Key magician-scientists

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German scholar Heinrich Cornelius Agrippa

Heinrich Cornelius Agrippa (1486–1535) wrote his first and most famous work on magic in 1510. Entitled De occulta philosophia (Occult Philosophy), the book was based on a Christian Kabbalistic framework. 

English mathematician John Dee

John Dee (1527–1609), adviser to Queen Elizabeth I, combined the study of the natural sciences with magical evocations aimed at establishing contact with spirits from (what he called) the angelic realm. 

Italian friar Giordano Bruno

Italian philosopher, mathematician, and Dominican friar Giordano Bruno (1548–1600) was attracted to Neoplatonic and Hermetic ideas. In his 1584 work, De l’infinito, universo e mondi (On the Infinite Universe and Worlds), he proposed that the universe contained an infinite number of worlds and that these were all inhabited by intelligent beings.38 This idea flatly contradicted Church dogma, and Bruno paid the ultimate price for his heresy.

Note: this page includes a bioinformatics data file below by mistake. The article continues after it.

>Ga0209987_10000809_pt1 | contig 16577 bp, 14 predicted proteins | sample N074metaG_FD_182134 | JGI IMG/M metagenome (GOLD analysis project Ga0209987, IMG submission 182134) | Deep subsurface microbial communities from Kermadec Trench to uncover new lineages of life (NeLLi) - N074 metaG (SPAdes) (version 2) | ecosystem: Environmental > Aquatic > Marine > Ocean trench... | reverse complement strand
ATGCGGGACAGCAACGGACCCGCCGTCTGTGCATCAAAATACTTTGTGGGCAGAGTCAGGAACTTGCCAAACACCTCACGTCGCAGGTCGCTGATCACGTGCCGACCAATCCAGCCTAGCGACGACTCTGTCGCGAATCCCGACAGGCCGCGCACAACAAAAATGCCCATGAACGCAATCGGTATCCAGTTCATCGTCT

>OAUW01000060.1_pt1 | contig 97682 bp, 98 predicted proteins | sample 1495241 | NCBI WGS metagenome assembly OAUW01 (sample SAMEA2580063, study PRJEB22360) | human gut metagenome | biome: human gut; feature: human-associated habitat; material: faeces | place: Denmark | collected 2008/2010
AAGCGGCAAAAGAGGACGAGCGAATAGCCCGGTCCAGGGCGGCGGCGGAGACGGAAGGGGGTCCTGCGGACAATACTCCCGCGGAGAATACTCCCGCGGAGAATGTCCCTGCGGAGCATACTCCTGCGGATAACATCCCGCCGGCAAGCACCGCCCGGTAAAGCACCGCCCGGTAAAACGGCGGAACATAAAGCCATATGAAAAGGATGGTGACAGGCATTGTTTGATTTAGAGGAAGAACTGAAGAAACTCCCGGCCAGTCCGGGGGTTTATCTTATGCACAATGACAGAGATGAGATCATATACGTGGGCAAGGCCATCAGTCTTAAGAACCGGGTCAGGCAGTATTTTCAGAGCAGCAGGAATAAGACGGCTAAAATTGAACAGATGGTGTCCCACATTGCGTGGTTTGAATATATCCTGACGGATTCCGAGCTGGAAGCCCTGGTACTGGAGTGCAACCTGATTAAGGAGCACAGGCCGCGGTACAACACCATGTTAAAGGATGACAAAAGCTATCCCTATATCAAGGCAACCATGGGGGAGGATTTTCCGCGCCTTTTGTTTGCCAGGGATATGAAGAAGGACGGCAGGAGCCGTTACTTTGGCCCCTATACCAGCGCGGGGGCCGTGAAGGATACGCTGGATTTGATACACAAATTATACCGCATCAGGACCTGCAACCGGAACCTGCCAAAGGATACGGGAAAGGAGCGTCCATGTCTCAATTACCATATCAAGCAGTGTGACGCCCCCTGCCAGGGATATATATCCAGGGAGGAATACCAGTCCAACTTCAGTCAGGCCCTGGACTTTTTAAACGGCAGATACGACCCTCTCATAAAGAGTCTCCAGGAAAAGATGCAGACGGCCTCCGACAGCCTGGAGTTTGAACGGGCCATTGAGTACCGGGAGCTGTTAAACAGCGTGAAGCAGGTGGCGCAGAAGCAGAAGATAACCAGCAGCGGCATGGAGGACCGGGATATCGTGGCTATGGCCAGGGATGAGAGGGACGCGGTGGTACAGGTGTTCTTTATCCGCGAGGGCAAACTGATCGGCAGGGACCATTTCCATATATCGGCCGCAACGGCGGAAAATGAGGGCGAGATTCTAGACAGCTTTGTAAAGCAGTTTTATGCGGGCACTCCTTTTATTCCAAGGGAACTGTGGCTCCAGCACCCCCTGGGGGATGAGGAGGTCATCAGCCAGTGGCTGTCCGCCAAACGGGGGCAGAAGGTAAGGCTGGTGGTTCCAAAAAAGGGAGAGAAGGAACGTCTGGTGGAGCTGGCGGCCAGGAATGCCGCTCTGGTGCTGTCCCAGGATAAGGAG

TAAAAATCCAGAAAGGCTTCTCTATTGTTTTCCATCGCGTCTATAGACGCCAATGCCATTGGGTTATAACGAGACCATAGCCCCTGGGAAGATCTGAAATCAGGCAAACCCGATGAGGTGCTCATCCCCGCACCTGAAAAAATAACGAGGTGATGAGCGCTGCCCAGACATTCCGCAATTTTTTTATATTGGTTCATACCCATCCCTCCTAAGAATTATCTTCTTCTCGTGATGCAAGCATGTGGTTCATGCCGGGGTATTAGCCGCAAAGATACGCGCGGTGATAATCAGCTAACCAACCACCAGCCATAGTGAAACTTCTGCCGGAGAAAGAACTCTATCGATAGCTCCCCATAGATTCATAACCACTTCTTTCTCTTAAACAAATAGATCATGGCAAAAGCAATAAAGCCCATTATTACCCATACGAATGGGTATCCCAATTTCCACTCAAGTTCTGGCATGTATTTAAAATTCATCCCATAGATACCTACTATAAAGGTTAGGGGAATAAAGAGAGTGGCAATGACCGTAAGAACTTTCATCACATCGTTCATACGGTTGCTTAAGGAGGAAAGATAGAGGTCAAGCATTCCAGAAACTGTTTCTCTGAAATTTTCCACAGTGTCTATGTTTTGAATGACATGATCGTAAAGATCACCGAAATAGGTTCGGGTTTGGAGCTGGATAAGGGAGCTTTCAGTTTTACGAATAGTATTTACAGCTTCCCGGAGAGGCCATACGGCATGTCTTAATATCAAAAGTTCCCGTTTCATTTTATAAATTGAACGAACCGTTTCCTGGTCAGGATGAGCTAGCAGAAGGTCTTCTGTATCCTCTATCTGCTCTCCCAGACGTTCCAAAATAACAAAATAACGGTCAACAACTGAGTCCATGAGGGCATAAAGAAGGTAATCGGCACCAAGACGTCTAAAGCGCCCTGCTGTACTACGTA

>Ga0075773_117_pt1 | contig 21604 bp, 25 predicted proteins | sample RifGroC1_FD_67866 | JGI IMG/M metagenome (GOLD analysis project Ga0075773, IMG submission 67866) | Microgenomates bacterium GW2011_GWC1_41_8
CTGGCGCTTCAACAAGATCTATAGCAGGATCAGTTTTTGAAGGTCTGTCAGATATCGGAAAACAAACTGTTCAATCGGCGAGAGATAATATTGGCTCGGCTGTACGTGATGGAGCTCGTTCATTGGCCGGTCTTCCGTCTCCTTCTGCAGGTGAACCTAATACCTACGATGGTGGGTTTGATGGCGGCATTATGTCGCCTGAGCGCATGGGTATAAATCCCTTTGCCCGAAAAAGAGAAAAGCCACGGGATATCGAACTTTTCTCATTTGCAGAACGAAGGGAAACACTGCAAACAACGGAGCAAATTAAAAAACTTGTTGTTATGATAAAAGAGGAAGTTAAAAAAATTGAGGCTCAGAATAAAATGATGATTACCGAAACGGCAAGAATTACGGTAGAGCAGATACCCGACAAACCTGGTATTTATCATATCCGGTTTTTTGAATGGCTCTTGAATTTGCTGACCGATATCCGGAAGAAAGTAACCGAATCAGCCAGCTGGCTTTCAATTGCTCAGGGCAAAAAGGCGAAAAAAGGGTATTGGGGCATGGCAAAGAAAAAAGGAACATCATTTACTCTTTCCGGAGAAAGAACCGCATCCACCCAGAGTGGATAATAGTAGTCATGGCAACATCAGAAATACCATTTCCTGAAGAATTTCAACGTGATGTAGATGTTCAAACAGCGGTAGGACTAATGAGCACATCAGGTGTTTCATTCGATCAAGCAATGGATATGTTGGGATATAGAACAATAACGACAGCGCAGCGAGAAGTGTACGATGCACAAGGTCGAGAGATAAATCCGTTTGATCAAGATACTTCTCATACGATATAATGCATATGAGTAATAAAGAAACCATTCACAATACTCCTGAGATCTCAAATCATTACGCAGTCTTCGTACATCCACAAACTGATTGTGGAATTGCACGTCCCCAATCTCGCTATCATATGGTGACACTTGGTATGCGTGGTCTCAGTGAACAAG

Swiss physician Paracelsus

Philippus Aureolus Theophrastus Bombastus von Hohenheim (1493– 1541), who called himself Paracelsus because it took too long to say his whole name, was one of the first modern medical theorists, the founder of homeopathy, and a pioneer in wound surgery. Paracelsus stressed that exercise of the imagination was the beginning of all magical operations. 

For the youth of the early twenty-first century, Paracelsus is perhaps better known as a character on one of the collectible Chocolate Frog Cards in the Harry Potter novels.

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